Originally Posted by R71800XSS
Originally Posted by kev8
At this point, I think I can exclude RAM and VGA, and just have to RMA motherboard or CPU.
I have 4 doubts remaining (maybe only @elmor
1) Since I swapped the HDD from previous PC, with Athlon II X3, is it possible that, in Ubuntu, the AMD microcode of the previous CPU messed up Ryzen CPU? Is the microcode rewritten to correct one each time I flashback a BIOS?
2) Is it possible that something PCIExpress has been messed up by VGA or on CPU?
3) Is it possible that psensor
on ubuntu messed up motherboard when reading sensors?
4) Is it possible to have an explanation from ASUS BIOS guys of qcode 90 + VGA led? Does it refer to VGA, CPU/PCIE management, or RAM? (also to understand what part I have to RMA....)
Thank you in advance for possible answers, (if any)!
Sorry for long post.. and thank you for sharing your experiences, I am learning a lot..
1) No. In my case I had installed Ubuntu and w10 (two HDs) with Phenom II X4 and don't problems.
2) I don´t think it.
3) I don´t think it. I very much doubt that.
4) if Elmor wants reply to you
(Although I know he is very busy always
I think about motherboards' error, code 90 is about "BDS (Boot Device Selection) phase started" (I have not idea about it..look like system boot don't found and mobo hangs in this code).
While I think the hardware is pretty immune from damage due to trying to boot some version of Linux, you need to consider these steps.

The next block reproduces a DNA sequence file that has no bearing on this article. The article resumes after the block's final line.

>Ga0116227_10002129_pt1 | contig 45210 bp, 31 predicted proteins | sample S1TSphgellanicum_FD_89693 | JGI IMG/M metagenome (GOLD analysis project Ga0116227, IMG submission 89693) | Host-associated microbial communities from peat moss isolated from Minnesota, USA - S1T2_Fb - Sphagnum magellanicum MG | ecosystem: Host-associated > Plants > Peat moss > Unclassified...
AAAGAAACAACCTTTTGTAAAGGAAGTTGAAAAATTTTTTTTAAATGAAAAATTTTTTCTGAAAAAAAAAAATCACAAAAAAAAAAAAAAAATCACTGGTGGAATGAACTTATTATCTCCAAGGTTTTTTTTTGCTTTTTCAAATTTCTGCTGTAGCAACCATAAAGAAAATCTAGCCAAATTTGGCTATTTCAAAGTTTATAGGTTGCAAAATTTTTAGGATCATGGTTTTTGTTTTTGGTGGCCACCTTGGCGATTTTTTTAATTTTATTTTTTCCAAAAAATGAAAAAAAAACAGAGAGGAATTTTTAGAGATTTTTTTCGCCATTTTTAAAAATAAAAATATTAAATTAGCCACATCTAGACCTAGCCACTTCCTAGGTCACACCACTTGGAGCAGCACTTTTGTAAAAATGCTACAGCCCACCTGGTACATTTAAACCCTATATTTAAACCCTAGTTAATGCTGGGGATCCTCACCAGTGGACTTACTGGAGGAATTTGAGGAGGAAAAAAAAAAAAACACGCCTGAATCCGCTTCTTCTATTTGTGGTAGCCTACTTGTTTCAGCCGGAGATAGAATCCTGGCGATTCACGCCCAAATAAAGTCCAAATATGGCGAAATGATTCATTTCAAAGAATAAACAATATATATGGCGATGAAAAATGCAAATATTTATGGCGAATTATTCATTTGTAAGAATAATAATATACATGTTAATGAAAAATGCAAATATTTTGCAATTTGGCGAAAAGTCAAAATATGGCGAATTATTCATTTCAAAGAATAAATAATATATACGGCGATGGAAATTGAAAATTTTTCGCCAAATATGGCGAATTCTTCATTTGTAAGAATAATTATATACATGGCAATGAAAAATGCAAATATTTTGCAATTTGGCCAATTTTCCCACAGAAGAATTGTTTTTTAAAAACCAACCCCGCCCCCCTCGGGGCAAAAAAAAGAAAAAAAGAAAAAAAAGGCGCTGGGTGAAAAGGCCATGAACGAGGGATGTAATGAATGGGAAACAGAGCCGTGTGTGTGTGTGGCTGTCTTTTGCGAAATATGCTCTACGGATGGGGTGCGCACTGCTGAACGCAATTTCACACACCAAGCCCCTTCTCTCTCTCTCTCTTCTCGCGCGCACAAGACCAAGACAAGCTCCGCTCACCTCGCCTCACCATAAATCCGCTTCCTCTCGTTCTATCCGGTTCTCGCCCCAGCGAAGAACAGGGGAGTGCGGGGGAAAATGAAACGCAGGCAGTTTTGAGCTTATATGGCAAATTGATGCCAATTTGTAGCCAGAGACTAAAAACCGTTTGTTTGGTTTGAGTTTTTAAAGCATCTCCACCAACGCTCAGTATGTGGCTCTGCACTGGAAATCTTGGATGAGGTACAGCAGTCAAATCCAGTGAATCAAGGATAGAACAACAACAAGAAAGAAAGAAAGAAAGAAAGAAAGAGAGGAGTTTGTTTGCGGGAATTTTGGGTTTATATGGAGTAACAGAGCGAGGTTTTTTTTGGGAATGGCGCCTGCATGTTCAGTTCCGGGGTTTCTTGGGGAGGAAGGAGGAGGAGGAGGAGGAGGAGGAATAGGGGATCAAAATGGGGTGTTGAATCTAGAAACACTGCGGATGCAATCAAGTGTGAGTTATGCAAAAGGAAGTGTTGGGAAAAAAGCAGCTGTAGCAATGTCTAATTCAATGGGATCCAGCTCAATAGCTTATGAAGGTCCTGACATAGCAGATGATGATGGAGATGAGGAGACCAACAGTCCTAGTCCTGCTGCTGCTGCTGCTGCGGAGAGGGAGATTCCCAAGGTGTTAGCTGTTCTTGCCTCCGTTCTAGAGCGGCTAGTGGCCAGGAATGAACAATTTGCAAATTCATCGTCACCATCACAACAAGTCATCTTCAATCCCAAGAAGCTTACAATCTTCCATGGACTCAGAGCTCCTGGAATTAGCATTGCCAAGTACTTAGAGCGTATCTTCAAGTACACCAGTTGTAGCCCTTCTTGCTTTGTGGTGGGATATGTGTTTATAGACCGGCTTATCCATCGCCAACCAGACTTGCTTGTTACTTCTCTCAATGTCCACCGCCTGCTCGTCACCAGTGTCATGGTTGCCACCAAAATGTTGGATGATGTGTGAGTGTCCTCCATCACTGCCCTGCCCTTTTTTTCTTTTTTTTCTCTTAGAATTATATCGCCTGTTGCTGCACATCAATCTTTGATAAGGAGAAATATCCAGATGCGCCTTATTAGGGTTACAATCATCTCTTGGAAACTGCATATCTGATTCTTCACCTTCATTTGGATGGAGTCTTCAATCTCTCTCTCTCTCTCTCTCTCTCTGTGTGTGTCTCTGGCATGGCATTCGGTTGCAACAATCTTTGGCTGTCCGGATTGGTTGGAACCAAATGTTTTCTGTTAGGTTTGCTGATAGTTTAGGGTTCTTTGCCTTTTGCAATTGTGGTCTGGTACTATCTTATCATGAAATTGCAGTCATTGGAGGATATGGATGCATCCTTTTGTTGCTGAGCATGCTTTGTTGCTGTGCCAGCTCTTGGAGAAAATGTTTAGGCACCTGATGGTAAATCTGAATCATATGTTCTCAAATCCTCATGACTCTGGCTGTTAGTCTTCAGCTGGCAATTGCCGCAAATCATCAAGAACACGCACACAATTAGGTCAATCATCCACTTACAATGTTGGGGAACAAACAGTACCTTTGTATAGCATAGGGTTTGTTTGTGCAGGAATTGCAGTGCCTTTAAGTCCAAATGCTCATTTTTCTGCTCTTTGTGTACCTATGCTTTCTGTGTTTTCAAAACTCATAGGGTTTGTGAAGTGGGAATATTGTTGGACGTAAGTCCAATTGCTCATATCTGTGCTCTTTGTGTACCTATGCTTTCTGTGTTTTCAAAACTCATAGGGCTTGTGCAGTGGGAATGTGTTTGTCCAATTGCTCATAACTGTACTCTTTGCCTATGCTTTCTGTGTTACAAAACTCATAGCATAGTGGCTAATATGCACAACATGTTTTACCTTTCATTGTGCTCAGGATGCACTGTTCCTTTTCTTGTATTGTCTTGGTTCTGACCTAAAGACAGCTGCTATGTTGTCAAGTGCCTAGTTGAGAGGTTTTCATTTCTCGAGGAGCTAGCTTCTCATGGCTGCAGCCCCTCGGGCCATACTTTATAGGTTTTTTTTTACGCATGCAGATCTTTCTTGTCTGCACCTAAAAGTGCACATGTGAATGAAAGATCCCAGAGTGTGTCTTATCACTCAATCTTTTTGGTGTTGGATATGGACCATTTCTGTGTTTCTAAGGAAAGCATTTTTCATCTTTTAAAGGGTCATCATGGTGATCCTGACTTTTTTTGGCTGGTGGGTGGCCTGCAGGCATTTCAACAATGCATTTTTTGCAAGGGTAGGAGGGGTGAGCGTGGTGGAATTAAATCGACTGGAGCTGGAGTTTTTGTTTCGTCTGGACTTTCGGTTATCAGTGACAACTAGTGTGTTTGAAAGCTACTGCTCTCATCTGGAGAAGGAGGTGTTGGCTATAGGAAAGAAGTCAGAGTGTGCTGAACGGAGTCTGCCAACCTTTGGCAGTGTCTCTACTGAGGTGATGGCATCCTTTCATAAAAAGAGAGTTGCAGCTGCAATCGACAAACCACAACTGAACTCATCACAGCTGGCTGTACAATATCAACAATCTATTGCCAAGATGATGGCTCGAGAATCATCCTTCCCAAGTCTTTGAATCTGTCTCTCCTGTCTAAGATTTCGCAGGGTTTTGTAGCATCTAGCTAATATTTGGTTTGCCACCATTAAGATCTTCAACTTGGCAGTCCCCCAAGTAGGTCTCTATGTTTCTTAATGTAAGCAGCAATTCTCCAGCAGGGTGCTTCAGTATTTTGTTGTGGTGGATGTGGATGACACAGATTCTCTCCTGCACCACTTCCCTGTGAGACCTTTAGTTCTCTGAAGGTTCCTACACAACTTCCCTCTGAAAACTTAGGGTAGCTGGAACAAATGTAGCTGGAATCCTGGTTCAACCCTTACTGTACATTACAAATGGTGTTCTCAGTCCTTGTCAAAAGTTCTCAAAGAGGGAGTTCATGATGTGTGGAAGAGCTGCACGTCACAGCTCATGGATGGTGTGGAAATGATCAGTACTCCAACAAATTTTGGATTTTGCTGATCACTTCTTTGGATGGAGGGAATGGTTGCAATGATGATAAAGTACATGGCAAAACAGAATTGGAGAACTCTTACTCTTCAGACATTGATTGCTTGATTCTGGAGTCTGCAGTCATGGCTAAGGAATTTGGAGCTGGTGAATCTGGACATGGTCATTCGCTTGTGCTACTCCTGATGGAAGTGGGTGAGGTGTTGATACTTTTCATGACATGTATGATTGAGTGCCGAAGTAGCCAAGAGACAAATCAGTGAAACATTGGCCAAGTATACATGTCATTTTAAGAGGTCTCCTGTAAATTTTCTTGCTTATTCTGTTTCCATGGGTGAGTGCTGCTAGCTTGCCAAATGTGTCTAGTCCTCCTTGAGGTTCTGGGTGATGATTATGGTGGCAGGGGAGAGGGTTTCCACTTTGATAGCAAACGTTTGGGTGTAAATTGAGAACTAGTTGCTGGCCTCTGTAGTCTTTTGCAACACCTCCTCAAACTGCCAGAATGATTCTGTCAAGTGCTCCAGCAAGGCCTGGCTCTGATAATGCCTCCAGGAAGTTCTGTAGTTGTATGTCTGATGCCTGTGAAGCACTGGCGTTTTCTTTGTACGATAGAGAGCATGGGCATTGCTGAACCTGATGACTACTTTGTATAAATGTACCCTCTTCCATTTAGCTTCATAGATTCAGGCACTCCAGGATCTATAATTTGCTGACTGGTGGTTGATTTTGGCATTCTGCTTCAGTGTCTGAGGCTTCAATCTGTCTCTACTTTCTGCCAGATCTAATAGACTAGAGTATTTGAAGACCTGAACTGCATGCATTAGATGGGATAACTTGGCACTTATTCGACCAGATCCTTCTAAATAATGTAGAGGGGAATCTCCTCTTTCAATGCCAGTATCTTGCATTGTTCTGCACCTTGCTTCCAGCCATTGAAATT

(a) Try to boot with an empty HDD and see if a POST-completed screen appears (should have ROG logo). If so press del and go into the BIOS and make sure it can detect the drive you are using.
(b) Ryzen support starts with kernel 4.10. Assuming (a) works, then a live DVD or live USB should be used to install the latest (17.04) Ubuntu. Then upgrade to kernel 4.10.something, probably 4.10.0-20 (depends on what software manager presents as ready for Ubuntu; Ubuntu/Mint kernels 4.10.0-xx are built from mainstream kernels 4.10.yy.). Kernel 4.11.something may be available and useful.
(c) In all this the video drive may be limited to VESA, so a proper display presentation will have to wait until you can get a functioning OS to go into Synaptic to install a relevant driver for your video card.
"psensor" depends on "lm-sensors" that is not, as far as I know, yet updated for Ryzen. There is a hack out there I haven't yet tested, but until then, "psensor" won't show much. It is unlikely to damage anything, and in any case I don't think you had a functioning OS yet to run "psensor."
In my historical experience, when Linux boots it checks hardware and if the hardware is different from that of the build, Linux revises its configuration (long boot time possible). However, it may not do this successfully if it doesn't have access to the correct parameters, so this is why you might want to consider installing from a live USB and upgrading the kernel to a version that knows about Ryzen. That said, I installed Mint 18.1, which was built last fall on the 4.4 kernel, and it worked well enough to hack my way to a functioning system. It not only didn't know about Ryzen, it didn't know about my video card either, which made for some inconvenience at first.